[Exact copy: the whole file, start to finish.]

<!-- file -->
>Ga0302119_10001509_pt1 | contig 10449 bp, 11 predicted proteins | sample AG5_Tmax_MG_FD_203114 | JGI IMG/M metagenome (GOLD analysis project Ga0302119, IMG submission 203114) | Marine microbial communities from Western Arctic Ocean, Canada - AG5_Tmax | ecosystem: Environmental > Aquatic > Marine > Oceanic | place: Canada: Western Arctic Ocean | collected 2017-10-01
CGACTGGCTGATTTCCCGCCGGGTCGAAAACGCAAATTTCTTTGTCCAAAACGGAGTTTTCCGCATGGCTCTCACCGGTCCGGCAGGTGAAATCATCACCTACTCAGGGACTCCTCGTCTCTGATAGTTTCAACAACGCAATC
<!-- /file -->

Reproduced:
>Ga0302119_10001509_pt1 | contig 10449 bp, 11 predicted proteins | sample AG5_Tmax_MG_FD_203114 | JGI IMG/M metagenome (GOLD analysis project Ga0302119, IMG submission 203114) | Marine microbial communities from Western Arctic Ocean, Canada - AG5_Tmax | ecosystem: Environmental > Aquatic > Marine > Oceanic | place: Canada: Western Arctic Ocean | collected 2017-10-01
CGACTGGCTGATTTCCCGCCGGGTCGAAAACGCAAATTTCTTTGTCCAAAACGGAGTTTTCCGCATGGCTCTCACCGGTCCGGCAGGTGAAATCATCACCTACTCAGGGACTCCTCGTCTCTGATAGTTTCAACAACGCAATC